The Centennial Center is a home away from home for political scientists working in DC. Through our Visiting Scholars Program, we host scholars from the United States and abroad as they conduct research or teach in the Washington, DC metropolitan area.
Located within the Association’s headquarters near Dupont Circle, the Centennial Center offers visiting scholars furnished shared workspace, a personal telephone, wifi, conference space, a small reference library, a digital resource library (including digital recording equipment for interviews), and free coffee and tea. There is no charge for a visiting scholar residency, but your APSA membership must be up-to-date.
Visiting scholars are encouraged to contribute to the intellectual life of the Association during their stay. This can include sharing their research via APSA’s blog, and brown bag presentations on their research. Visiting scholars are also offered the opportunity to contribute a summary of their research to the Center Page in PS: Political Science and Politics.
Interested in becoming a visiting scholar? Apply here. Applications are accepted on a rolling basis, and you can apply anywhere from one week to one year before your planned visit.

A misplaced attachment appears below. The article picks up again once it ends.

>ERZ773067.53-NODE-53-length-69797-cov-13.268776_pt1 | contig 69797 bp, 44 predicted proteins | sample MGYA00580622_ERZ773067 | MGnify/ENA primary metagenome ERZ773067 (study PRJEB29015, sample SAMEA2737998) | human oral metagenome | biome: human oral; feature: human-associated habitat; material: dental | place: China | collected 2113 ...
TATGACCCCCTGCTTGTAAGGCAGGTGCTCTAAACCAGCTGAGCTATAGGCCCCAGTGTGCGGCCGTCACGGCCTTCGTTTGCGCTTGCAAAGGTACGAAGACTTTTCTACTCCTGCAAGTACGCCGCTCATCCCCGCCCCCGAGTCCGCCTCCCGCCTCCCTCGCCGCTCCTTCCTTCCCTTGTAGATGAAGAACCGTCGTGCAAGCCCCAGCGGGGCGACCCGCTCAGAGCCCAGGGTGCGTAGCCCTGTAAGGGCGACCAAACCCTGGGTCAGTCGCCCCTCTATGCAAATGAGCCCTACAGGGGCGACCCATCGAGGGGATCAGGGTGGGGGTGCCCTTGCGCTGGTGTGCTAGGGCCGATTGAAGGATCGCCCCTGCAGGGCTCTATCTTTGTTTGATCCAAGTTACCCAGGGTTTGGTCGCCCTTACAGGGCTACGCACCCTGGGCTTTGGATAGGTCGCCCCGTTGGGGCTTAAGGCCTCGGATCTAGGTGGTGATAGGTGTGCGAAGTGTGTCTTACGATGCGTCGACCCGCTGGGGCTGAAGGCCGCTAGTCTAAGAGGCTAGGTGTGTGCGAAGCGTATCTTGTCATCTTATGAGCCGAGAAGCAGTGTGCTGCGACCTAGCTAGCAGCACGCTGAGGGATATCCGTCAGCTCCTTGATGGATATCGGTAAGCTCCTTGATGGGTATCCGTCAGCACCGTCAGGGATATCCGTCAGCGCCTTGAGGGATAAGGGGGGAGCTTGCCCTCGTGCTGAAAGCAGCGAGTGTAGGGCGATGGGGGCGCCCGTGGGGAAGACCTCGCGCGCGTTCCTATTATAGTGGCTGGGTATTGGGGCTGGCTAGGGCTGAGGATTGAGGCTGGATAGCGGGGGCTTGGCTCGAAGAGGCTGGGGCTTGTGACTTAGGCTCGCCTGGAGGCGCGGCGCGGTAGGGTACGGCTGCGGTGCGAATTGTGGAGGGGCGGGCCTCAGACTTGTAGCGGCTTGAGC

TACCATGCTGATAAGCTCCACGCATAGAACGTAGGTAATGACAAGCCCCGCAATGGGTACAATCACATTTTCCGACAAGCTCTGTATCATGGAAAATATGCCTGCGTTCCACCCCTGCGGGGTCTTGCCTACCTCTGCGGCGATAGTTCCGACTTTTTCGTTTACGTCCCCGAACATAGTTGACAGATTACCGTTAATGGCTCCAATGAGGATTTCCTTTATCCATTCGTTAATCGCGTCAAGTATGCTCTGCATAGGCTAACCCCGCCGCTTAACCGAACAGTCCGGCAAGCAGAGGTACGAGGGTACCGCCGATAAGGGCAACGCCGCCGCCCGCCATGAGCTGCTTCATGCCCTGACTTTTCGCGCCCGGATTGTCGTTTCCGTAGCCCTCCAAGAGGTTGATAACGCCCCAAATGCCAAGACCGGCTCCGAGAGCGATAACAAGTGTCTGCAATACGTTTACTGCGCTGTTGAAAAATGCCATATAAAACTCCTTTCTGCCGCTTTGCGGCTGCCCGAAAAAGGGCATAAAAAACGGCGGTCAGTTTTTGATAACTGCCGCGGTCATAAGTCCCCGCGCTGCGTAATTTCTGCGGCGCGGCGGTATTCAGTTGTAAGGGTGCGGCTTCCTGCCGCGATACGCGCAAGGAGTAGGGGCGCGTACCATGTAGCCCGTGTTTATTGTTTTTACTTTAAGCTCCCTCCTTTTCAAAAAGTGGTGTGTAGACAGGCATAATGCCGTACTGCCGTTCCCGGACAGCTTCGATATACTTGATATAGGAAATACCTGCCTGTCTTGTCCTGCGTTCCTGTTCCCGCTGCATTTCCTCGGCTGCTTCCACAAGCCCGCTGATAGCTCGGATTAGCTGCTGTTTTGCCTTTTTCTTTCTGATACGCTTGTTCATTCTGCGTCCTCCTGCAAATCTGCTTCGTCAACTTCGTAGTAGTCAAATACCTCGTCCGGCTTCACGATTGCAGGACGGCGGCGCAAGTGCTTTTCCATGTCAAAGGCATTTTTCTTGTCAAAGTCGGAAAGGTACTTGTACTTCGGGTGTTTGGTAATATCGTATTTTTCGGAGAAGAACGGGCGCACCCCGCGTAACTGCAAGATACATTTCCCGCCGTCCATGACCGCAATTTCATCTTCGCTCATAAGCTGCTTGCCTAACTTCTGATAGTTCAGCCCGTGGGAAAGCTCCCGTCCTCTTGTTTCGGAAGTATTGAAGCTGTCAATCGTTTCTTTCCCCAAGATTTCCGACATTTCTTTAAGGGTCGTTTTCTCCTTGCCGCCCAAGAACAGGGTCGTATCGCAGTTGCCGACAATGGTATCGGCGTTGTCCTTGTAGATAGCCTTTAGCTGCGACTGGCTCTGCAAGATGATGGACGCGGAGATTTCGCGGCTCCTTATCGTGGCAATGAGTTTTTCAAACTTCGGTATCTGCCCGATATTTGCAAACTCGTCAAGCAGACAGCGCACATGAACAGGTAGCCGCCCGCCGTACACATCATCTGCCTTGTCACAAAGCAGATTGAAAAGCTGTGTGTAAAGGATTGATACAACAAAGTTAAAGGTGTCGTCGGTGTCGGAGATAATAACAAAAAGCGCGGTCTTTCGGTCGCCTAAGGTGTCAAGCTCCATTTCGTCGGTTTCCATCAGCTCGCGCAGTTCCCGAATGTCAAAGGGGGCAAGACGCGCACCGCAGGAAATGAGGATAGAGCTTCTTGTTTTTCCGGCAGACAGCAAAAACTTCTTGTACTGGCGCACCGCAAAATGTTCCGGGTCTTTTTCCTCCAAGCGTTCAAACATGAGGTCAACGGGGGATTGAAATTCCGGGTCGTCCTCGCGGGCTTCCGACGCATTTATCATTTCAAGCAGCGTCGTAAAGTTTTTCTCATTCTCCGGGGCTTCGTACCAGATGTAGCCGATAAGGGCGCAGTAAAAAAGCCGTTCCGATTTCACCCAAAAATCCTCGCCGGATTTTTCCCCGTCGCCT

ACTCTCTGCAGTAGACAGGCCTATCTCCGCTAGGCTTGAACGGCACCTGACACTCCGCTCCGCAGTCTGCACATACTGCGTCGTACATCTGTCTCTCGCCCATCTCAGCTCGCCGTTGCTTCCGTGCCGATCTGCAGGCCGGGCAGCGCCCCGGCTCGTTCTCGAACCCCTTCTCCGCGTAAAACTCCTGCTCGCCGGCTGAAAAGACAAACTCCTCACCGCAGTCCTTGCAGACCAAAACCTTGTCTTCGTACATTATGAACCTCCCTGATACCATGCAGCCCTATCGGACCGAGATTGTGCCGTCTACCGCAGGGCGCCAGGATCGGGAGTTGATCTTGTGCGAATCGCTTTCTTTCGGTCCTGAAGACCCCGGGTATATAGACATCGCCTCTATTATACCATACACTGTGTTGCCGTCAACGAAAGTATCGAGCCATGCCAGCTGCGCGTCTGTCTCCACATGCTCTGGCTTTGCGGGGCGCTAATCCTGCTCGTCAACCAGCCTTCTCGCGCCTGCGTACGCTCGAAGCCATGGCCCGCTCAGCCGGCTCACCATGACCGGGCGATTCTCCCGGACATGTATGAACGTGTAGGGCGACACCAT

Current Visiting Scholars
Dr. Yaylaci examines the effect of terrorism on voting behavior, in particular the reelection chances of the incumbent party. The literature has mixed findings: Some argue that terrorist attacks cause the incumbents to lose the election while others suggest terrorism could turn individuals more towards the leader in power and increase support for the incumbent. These discrepancies bring forth questions about whether different attacks (9/11 vs. Oklahoma city bombing) may have different repercussions on voting decisions. In her project, Dr. Yaylaci will disentangle effects of domestic vs. international attacks on incumbent party support as well as the mechanisms of how these attacks cognitively or emotionally lead to change in voting decisions. Her primary case will be Turkey, which was beset by domestic and international attacks since 2015.